French theme park Puy du Fou's Cinéscénie is a visually stunning night time spectacle: a show with effects worthy of Las Vegas but located in the heart of the Vendée region in Western France. As in years past, from June to September, the 14,000-capacity open-air amphitheater was sold out for each and every show this year.
Cinéscénie is an incredible feat of engineering, featuring a 23-hectare stage, 1,200 actors, 8,000 costumes and millions of spectators over the years, not to mention unforgettable special effects.
Once again, the park's production team decided to use Martin Professional lighting products to light up the Cinéscénie show and installed 6 MAC III Performance fixtures (complete with framing module) at the edge of the set. The fixtures were supplied by lighting services provider MES, based in Vertou.
The MAC III brings new projection options thanks to an interleaved framing system with full crossover of each blade and continuous rotation mechanism. The MAC IIIs were installed with the specific purpose of illuminating metallic scenery panels located on the set, which represent 6m wide by 4m high bayonets, from 90 meters away. Each panel had to be lit precisely without polluting the rest of the set. The six fixtures are distributed among three lighting towers, two per tower, with the highest positioned 33 meters above ground.
"At this distance it was important that the cables were concealed as much as possible so as not to affect the public's view," said Steven Barthélemy, lighting technician at the park.
As the person responsible for encoding and installing the system used at Cinéscénie, Barthélemy explains his choices: "The MAC III is still the only projector with a 1500 W HTI bulb which produces enough light to cover significant distances (sometimes more than 120m), together with a decent zoom range and above all a blade module which is essential for lighting our sets discreetly and effectively."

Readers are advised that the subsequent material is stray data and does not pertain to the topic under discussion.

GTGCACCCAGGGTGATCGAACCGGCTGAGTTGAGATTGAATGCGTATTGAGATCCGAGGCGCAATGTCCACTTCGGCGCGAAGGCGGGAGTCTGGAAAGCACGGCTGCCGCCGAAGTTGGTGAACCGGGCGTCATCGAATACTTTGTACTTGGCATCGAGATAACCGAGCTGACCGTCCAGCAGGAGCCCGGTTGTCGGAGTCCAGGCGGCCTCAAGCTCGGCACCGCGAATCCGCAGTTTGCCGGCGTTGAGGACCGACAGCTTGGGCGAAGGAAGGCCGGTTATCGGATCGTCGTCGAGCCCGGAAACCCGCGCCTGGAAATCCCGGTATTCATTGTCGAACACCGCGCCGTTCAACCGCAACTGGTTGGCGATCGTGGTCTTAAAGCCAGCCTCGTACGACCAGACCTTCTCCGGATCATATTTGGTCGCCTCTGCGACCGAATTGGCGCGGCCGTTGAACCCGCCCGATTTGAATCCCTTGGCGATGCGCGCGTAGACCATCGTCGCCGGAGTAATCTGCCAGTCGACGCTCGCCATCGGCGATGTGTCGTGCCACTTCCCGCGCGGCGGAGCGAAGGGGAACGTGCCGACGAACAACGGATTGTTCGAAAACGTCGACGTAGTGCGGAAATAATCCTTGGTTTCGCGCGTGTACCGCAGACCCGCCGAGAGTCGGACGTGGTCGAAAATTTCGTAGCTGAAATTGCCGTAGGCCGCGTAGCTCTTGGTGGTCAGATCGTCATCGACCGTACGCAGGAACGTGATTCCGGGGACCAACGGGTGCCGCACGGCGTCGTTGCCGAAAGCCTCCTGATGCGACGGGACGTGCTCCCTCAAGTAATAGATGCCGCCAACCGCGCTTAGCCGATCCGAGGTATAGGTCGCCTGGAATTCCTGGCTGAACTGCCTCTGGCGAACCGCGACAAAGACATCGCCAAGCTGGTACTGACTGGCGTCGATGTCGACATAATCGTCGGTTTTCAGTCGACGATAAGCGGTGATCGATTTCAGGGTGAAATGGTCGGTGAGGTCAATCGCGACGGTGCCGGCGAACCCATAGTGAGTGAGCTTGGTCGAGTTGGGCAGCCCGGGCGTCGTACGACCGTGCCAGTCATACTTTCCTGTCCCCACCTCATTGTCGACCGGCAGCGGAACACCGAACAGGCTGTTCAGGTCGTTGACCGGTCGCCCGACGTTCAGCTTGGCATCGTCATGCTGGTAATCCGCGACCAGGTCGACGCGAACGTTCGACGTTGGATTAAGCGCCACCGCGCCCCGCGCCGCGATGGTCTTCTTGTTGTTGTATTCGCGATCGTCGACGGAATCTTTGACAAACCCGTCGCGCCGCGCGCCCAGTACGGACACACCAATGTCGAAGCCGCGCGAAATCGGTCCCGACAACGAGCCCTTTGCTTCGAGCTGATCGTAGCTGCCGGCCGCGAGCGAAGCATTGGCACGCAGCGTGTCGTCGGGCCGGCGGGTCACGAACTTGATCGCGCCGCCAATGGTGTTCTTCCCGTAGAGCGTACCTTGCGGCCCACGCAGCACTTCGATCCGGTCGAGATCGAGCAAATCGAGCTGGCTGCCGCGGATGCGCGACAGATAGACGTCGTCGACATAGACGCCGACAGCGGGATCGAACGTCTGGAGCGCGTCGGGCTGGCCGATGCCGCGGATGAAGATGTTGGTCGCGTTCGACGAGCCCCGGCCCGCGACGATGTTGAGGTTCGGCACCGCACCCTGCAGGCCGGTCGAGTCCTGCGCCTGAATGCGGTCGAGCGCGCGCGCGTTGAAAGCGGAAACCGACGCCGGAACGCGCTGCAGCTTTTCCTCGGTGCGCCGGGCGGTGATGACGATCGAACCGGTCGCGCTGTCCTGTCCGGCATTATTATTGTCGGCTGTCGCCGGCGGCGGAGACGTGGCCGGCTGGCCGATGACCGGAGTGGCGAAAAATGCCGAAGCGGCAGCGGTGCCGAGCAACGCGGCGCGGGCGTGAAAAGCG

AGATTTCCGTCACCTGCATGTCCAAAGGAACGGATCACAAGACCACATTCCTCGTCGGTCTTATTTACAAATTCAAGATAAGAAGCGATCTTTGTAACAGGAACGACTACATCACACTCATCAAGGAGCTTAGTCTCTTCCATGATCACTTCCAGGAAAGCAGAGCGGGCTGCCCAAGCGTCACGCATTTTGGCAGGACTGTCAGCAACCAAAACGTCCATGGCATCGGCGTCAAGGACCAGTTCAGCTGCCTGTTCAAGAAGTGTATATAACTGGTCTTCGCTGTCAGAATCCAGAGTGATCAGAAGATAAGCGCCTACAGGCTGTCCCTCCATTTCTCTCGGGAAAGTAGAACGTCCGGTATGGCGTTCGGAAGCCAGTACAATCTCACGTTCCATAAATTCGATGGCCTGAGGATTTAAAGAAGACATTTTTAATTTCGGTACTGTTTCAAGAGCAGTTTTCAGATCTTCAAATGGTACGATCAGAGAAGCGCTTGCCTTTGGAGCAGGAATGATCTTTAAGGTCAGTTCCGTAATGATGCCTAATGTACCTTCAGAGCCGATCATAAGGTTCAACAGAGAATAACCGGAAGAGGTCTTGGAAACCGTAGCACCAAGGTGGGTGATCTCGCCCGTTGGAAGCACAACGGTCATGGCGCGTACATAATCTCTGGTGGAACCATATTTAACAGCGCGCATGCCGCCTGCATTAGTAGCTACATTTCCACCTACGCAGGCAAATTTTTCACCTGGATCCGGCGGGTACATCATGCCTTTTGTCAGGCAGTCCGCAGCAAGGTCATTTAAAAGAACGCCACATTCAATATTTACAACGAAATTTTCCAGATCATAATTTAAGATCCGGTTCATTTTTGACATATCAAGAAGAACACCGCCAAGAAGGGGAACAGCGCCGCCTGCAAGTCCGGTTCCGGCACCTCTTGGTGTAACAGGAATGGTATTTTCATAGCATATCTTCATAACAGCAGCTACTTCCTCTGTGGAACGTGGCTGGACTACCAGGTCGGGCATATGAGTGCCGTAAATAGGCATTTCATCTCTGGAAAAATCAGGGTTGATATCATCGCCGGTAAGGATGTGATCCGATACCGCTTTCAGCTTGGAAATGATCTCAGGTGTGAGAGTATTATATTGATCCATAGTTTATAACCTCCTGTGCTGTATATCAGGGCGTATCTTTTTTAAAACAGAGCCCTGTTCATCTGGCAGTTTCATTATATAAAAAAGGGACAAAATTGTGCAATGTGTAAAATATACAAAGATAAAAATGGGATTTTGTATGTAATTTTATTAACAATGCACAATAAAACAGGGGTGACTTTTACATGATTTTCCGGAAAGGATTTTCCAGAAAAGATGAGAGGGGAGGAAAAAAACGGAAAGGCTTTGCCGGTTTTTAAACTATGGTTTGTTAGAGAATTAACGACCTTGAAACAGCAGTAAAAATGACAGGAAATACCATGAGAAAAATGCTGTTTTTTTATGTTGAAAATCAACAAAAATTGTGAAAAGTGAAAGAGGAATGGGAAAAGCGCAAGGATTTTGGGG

"The MAC III has enabled us to refine the show's overall lighting and to enhance certain sets," Barthélemy said. "Using a fully automatic projector like this allows us to harmonize seamlessly with the colors used in traditional lighting."
Alain Nail, business manager for MES, also speaks highly of the fixture which enabled "high quality lighting and gobo image projection from significant distances, as, on occasion, we were more than 300 meters away. I am keen to emphasize the work of the lighting designer and the Puy du Fou lighting team for Cinéscénie, who knew exactly how to use and optimize the performance of the MAC III. We are totally satisfied with the result and are looking forward to working on this show again with these moving head projectors."
The collaboration between MES and Puy du Fou dates back to 2006 when MES first supplied lights for Cinéscénie. Ever since, MES, in collaboration with Puy du Fou's technical management and lighting technicians, has continued to regularly test different Martin lighting products at the park itself, particularly the new high performance LED projectors.
Alain Nail explains why MAC 700 fixtures were chosen for the lighting rig at the Grand Carrousel, a 6,000 square meter theatre: "The MAC 700 was chosen following tests carried out with other moving head projectors. It was a case of gradually replacing the park's old fixtures, for which we were incurring significant maintenance costs. The MAC 700s have enhanced the lighting quality and gobo projection over the entire set with a variety of effects." Currently, twenty MAC 700 Profile and Wash fixtures are installed in this monumental show space.
The Grand Carrousel also recently replaced its aging fog generating system with two Jem Glaciator X-Stream low lying fog machines. The Jem Glaciator not only eliminates the mess of dry ice and CO2 (not to mention the cost), it is a simple ‘plug-and-play’ ground fog effect and a powerful self-contained heavy fogger.
Alain Nail of MES concludes, "This collaborative project between MES, Martin and Puy du Fou has led to an active exchange geared towards optimising existing equipment and has paved the way for new possibilities in light sources for attractions and public comfort."